Tackling an uptick of tick-related diseases

New eTick photo ID app helps identify ticks that carry disease. 

Photo of Close-up view of tick on human finger against dog lying in grass.

Photo credit: gettyimages.ca/Chalabala

The BC Centre for Disease Control (BCCDC) is asking people to send in photos of ticks, using the
eTick app

Your submitted photos are reviewed by a regional expert. Information is then sent back to you about whether a bite could lead to a tick-borne disease and if you need to take any further steps. The data collected contributes to the scientific knowledge about the risks of contracting Lyme disease in our province.

Ticks found on people, pets, or in the environment are all eligible for photo submissions. The app was developed with funding by the Public Health Agency of Canada. People are asked to “keep your tick for a period of at least 5 days following submission in case we need additional photos to complete the identification.”

The value of data

“The more data we have, the more we will know about how prevalent ticks are,” says Chad Stewart, a safety consultant for AgSafe BC’s North Okanagan region. “I like being able to identify ticks because the more data we get, the better we understand how they’re moving into areas.” (To see where the risk of Lyme disease is highest in B.C., see the interactive map from the BCCDC.)

Chad encourages farmers to upload tick photos to the new app. Within the agriculture industry, Chad sees farmers with cows, horses, and dogs with tick-borne illness. He says, “Here in Kamloops, we’ve definitely noticed an uptick of disease related to ticks.”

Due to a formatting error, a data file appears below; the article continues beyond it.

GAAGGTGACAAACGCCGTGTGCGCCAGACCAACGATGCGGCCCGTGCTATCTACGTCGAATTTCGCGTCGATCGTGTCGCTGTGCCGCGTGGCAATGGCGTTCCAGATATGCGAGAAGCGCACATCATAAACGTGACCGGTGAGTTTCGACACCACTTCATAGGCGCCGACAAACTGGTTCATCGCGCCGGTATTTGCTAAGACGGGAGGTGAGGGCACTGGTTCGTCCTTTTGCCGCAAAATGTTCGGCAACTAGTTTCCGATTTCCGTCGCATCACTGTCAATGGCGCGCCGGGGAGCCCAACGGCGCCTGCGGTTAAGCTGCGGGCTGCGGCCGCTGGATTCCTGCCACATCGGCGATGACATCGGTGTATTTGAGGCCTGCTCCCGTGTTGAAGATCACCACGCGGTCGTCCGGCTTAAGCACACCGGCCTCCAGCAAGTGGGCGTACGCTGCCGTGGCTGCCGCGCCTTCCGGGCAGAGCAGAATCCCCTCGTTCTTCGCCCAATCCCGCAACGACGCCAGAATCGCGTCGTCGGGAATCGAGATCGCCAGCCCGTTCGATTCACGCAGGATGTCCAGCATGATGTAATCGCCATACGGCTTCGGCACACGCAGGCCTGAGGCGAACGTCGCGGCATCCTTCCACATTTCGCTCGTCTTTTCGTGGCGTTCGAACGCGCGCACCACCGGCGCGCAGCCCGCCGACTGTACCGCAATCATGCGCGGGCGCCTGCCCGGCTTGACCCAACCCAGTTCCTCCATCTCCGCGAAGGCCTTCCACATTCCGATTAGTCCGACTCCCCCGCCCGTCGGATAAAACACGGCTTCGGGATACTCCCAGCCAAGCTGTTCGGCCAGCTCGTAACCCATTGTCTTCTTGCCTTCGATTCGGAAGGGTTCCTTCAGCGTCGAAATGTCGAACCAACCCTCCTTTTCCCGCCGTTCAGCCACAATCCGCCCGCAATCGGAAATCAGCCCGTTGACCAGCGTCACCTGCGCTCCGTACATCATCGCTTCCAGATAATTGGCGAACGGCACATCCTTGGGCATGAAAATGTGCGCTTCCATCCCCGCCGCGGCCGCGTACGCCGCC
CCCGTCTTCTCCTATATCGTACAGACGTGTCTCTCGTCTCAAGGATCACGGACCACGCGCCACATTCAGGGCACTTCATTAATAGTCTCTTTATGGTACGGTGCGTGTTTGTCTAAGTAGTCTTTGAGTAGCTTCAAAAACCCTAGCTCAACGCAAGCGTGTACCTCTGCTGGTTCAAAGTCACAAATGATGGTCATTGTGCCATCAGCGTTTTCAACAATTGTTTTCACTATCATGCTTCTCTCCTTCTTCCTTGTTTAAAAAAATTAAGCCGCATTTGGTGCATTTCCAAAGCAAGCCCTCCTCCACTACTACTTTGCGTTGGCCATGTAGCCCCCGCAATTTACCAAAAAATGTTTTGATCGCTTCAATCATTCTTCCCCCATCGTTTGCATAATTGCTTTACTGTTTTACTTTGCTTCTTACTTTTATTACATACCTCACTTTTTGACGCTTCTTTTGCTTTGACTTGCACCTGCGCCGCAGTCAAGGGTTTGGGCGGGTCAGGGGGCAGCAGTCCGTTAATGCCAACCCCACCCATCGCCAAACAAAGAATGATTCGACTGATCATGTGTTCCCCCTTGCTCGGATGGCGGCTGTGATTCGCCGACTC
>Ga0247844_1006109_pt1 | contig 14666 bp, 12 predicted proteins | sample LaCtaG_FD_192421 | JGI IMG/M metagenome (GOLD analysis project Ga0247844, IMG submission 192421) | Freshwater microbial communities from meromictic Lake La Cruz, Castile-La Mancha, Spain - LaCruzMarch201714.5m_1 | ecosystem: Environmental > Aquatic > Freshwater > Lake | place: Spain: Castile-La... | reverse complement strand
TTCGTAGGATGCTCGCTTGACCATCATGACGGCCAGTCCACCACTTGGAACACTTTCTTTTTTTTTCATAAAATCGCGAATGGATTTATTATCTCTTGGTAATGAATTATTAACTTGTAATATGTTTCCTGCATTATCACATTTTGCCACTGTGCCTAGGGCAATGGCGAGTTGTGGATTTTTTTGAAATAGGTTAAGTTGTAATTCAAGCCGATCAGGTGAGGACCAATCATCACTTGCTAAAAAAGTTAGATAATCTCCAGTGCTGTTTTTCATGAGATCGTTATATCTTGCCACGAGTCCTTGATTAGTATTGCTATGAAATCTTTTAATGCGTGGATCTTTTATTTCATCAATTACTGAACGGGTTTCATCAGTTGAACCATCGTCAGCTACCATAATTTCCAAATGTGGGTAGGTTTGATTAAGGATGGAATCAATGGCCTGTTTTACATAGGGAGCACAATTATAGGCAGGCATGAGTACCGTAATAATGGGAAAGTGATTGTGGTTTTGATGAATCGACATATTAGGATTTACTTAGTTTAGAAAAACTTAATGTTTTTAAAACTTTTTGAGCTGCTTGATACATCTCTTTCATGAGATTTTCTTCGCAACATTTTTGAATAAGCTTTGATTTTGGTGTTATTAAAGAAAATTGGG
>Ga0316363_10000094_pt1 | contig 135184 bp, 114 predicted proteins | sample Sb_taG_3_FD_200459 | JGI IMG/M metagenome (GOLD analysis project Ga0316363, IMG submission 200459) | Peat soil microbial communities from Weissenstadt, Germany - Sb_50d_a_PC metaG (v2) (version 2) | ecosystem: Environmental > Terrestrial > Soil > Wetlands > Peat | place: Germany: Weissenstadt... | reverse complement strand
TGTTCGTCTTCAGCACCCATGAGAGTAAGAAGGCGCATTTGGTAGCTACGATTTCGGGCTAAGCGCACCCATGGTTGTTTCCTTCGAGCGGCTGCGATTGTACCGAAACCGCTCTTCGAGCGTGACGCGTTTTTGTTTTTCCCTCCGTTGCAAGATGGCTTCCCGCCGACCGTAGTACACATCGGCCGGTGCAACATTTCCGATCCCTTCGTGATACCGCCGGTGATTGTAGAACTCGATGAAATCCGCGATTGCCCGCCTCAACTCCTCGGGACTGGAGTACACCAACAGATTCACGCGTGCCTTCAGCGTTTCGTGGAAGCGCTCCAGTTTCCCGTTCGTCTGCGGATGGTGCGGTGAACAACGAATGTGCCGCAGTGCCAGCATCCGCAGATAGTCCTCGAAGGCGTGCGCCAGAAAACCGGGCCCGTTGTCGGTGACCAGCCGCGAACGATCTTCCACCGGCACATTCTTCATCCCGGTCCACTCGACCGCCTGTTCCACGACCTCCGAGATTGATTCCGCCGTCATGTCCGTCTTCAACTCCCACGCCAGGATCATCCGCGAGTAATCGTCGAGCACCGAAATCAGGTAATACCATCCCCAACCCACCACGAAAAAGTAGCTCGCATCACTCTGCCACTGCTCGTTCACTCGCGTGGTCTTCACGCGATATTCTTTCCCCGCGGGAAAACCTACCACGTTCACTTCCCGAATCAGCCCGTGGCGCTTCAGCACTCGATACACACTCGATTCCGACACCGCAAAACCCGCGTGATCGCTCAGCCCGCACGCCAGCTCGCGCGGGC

In addition to agriculture, workers in any industry or workplace with wooded areas or tall grass can be at risk, including:

• Construction
• Landscaping
• Forestry
• Brush clearing
• Land surveying
• Railroads
• Oil fields
• Utility lines
• Park or wildlife management

Check for ticks on your clothes

“As soon as you’re out of the field, make sure you’re shaking your clothes out, and not only checking yourself but also your dogs, horses, and cows,” Chad says, adding that he sees farmers who hire people to bathe cows infested with ticks. “It’s definitely become an issue in the last few years.”

The BC Centre for Disease Control reports that Lyme disease remains low in B.C.

“While the geographic distribution of ticks has remained stable and Lyme disease in people has remained very low in B.C., there are concerns that this may shift as the climate changes,” reads the BCCDC website. “Understanding which ticks are in what regions is key to helping B.C. residents understand health risks from ticks while also contributing to tick surveillance efforts in the province.”

See this bulletin from WorkSafeBC that tells you what to do if a tick bites you, and how you can protect yourself. Also see Four ways to protect workers from insect bites and stings from Canadian Occupational Safety.

Thanks to Chad for sharing information about how ticks are impacting the agriculture industry.

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